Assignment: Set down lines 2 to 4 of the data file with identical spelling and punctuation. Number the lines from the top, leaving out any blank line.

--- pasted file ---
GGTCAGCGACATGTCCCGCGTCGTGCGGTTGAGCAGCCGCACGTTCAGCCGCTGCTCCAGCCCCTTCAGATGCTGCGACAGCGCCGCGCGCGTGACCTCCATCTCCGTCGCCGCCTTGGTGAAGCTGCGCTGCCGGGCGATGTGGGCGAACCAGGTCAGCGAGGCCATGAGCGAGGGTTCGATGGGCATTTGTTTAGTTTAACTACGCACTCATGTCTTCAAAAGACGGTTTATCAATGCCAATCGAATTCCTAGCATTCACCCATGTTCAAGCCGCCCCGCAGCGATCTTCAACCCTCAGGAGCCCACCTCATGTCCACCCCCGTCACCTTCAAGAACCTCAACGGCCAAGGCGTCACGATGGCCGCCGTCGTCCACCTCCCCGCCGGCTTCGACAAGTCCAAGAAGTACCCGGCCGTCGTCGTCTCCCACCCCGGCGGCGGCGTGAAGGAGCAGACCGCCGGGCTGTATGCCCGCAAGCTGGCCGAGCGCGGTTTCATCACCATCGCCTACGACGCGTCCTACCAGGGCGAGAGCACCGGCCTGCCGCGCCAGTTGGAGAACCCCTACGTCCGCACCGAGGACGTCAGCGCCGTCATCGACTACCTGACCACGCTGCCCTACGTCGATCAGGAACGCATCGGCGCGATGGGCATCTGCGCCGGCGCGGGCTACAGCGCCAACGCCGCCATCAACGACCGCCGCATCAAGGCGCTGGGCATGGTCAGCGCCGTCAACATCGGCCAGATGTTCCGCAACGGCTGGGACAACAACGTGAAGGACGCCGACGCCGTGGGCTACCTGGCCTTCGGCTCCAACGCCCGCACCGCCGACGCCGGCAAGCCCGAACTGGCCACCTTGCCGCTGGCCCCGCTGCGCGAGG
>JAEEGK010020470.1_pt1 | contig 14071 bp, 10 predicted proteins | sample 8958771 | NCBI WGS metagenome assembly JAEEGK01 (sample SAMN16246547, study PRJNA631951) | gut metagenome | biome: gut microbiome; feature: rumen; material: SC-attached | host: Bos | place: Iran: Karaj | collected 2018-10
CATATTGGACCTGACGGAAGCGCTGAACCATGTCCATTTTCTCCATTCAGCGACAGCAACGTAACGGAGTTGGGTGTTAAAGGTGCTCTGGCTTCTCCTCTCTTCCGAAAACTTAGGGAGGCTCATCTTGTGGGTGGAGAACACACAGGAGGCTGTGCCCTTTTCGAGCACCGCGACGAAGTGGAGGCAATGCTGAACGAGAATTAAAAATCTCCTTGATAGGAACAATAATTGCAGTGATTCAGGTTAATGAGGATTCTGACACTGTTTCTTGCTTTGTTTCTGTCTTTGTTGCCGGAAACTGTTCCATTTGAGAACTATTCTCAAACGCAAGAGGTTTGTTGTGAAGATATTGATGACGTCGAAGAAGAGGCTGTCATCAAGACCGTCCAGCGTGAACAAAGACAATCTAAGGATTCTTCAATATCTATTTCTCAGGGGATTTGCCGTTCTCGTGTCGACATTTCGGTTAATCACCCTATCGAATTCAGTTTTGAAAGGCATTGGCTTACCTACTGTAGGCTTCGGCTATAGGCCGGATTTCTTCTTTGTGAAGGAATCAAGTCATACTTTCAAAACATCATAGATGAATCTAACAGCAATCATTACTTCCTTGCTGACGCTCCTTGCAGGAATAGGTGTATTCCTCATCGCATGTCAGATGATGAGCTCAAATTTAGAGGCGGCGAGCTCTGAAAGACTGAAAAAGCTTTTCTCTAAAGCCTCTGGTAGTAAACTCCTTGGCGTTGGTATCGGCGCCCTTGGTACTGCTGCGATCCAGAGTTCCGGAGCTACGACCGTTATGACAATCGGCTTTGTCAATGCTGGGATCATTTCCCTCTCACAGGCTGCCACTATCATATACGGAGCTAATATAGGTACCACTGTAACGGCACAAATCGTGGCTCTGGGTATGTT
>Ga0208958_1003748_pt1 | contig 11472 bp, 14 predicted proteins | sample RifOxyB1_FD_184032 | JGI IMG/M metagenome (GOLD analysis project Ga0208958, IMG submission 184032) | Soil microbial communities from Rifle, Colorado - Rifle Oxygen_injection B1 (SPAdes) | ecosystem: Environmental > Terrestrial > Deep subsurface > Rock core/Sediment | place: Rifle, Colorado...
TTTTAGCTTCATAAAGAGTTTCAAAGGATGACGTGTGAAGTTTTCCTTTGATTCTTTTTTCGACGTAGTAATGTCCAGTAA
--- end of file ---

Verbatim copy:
>JAEEGK010020470.1_pt1 | contig 14071 bp, 10 predicted proteins | sample 8958771 | NCBI WGS metagenome assembly JAEEGK01 (sample SAMN16246547, study PRJNA631951) | gut metagenome | biome: gut microbiome; feature: rumen; material: SC-attached | host: Bos | place: Iran: Karaj | collected 2018-10
CATATTGGACCTGACGGAAGCGCTGAACCATGTCCATTTTCTCCATTCAGCGACAGCAACGTAACGGAGTTGGGTGTTAAAGGTGCTCTGGCTTCTCCTCTCTTCCGAAAACTTAGGGAGGCTCATCTTGTGGGTGGAGAACACACAGGAGGCTGTGCCCTTTTCGAGCACCGCGACGAAGTGGAGGCAATGCTGAACGAGAATTAAAAATCTCCTTGATAGGAACAATAATTGCAGTGATTCAGGTTAATGAGGATTCTGACACTGTTTCTTGCTTTGTTTCTGTCTTTGTTGCCGGAAACTGTTCCATTTGAGAACTATTCTCAAACGCAAGAGGTTTGTTGTGAAGATATTGATGACGTCGAAGAAGAGGCTGTCATCAAGACCGTCCAGCGTGAACAAAGACAATCTAAGGATTCTTCAATATCTATTTCTCAGGGGATTTGCCGTTCTCGTGTCGACATTTCGGTTAATCACCCTATCGAATTCAGTTTTGAAAGGCATTGGCTTACCTACTGTAGGCTTCGGCTATAGGCCGGATTTCTTCTTTGTGAAGGAATCAAGTCATACTTTCAAAACATCATAGATGAATCTAACAGCAATCATTACTTCCTTGCTGACGCTCCTTGCAGGAATAGGTGTATTCCTCATCGCATGTCAGATGATGAGCTCAAATTTAGAGGCGGCGAGCTCTGAAAGACTGAAAAAGCTTTTCTCTAAAGCCTCTGGTAGTAAACTCCTTGGCGTTGGTATCGGCGCCCTTGGTACTGCTGCGATCCAGAGTTCCGGAGCTACGACCGTTATGACAATCGGCTTTGTCAATGCTGGGATCATTTCCCTCTCACAGGCTGCCACTATCATATACGGAGCTAATATAGGTACCACTGTAACGGCACAAATCGTGGCTCTGGGTATGTT
>Ga0208958_1003748_pt1 | contig 11472 bp, 14 predicted proteins | sample RifOxyB1_FD_184032 | JGI IMG/M metagenome (GOLD analysis project Ga0208958, IMG submission 184032) | Soil microbial communities from Rifle, Colorado - Rifle Oxygen_injection B1 (SPAdes) | ecosystem: Environmental > Terrestrial > Deep subsurface > Rock core/Sediment | place: Rifle, Colorado...